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Why do virus' kill the host? Isn't that anti-evolutionary/disadvantageous for the DNA of the Virus?

I am just trying to understand why virus' kill. Wouldn't that be a non-beneficial mutation? Do said types of lethal virus' lead to their own extinction? Is there any technical terms for this kind of thing?

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  • Amy
    Lv 7
    2 months ago

    Viruses do evolve to live in a host without killing it. Or to kill it slowly enough that the virus can spread to several other individuals before its host dies.

    But sometimes they happen to spread to another species which is similar enough that the virus can survive for a short time, but which dies much faster.That's why recent influenza outbreaks have been called "bird flu" and "swine flu". The viruses evolved in birds or pigs without killing them, then caused trouble for humans. COVID19 most likely evolved in bats.

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  • 2 months ago

    By the time the host dies, the virus has reproduced and spread.

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  • 2 months ago

    Viruses need their host's cells for reproduction. Once they have invaded and reproduced, the cell is no longer viable for either the virus or the host. 

    SO, as long as the host is producing more cells than the virus is killing, they can get along well -- parasitic relationships can last a long time.

    So, try "parasitic" and "parasite" as technical terms.

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  • Steven
    Lv 7
    2 months ago

    It's a matter of statistics. The Corona virus is a pandemic because it does not kill most people. It spreads successfully because most people hardly notice and go on with life, spreading the virus. A small percentage of deaths are just collateral damage and not a problem to the virus. If the virus had a mind to choose, it would not kill anyone. But the virus is a mindless piece of RNA that gets into your cells and causes them to make more virus. There is no plan, no purpose, no thought involved. A virus is a by-product of something alive, in this case probably bats, that happens to be dangerous to us because we are similar to the source (~bats). If a virus was 100% lethal, it would not go far.

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  • Dixon
    Lv 7
    2 months ago

    Yes. And if it wipes out all humans then it will have no hosts left (apart from bats) and the virus will be less numerous. But this has to play out in real time. The virus doesn't choose to exist or mutate or know what will happen, it just happens. Species go extinct all the time and always have done, that is part of the process. Evolution explains why the survivors are more fit, it isn't a set of instructions for species to follow.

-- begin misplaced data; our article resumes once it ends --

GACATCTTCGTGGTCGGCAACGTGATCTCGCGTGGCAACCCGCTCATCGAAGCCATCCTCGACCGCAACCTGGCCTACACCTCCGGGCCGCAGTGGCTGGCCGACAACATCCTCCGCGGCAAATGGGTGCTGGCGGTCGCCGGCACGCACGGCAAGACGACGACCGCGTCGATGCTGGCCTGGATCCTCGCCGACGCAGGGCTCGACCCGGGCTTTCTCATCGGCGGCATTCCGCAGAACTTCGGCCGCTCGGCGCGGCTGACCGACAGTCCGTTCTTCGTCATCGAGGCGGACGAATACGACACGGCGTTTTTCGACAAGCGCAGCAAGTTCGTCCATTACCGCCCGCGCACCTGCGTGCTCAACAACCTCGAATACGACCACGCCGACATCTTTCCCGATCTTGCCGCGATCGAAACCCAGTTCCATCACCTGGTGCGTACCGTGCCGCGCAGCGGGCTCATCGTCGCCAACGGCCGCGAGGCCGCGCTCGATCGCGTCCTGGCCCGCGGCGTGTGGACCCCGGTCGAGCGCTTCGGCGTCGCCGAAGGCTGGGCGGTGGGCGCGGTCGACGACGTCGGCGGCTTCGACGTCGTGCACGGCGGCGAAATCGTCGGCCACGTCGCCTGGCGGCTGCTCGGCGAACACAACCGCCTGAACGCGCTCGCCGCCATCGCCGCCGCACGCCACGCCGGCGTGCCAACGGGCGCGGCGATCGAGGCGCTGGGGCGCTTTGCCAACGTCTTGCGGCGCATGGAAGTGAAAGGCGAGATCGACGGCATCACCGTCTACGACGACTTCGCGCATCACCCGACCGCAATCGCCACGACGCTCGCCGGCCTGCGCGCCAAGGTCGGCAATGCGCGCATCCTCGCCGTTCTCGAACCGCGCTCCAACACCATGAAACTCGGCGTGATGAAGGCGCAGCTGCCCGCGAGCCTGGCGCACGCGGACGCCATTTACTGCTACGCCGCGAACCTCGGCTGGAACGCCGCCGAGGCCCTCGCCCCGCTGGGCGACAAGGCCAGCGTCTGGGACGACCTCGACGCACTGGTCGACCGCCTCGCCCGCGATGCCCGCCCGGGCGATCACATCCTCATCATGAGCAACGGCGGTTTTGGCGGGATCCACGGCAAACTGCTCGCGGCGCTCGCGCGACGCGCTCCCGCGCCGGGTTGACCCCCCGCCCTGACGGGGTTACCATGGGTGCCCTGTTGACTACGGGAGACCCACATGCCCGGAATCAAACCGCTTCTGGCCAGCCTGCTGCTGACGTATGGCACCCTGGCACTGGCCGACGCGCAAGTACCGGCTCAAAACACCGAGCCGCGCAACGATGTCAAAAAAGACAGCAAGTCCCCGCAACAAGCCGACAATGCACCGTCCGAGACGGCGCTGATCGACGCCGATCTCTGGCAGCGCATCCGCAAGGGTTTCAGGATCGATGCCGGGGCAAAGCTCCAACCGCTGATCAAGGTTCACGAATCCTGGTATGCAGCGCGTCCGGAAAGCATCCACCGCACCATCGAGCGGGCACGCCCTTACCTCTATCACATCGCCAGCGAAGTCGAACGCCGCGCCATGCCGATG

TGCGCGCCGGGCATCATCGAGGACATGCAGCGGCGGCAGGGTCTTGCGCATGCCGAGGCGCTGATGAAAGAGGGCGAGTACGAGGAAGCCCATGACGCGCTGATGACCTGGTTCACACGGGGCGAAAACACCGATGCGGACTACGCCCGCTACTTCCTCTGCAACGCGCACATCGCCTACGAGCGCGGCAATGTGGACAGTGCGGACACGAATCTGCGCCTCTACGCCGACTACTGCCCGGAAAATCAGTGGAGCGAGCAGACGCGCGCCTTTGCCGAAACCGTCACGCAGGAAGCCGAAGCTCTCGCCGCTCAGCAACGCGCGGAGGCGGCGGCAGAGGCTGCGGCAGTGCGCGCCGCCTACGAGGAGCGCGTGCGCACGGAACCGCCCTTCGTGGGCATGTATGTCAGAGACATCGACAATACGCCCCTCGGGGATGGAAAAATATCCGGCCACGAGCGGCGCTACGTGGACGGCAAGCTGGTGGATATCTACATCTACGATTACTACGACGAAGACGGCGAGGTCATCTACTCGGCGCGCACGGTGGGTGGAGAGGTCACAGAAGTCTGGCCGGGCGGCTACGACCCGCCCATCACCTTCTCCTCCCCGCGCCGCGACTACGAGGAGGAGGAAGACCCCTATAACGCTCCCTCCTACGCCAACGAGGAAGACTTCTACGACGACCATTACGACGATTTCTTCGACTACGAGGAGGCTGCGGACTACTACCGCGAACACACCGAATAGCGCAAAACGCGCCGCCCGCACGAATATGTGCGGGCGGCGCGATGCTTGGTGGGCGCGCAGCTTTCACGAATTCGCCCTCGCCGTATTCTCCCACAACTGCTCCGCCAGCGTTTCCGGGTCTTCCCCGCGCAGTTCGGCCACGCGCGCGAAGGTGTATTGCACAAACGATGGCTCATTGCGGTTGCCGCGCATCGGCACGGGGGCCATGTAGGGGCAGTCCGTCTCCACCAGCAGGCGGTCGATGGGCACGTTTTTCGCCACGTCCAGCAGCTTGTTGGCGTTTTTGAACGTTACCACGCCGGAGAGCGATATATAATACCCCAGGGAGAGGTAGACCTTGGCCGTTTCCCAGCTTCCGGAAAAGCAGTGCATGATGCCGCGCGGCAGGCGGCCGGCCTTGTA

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  • Zirp
    Lv 7
    2 months ago

    You make it sound like the virus makes a choice. It doesn't.

    Yes, viruses that are less lethal will be passed on longer and further than those that kill instantly

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  • 2 months ago

    cause thats what they do

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  • 2 months ago

    Viruses reproduce by hijacking the host's cellular machinery. That is unhealthy for the host, by definition. From the virus's point of view, killing the host is fine, as long as it is alive long enough for the virus to spread to a new host.

    That said, there is selective evolutionary pressure. The longer the host is alive and moving around among other hosts, the better for the virus. And in fact, this is a pattern that is often observed when new pathogenic viruses pop up. They tend to get less lethal as time goes on. The reasons are more complicated than I've laid out here, but it is part of the equation.

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  • 2 months ago

    Listen, and understand. That terminator is out there. It can’t be bargained with. It can’t be reasoned with. It doesn’t feel pity, or remorse, or fear. And it absolutely will not stop, ever, until you are dead.

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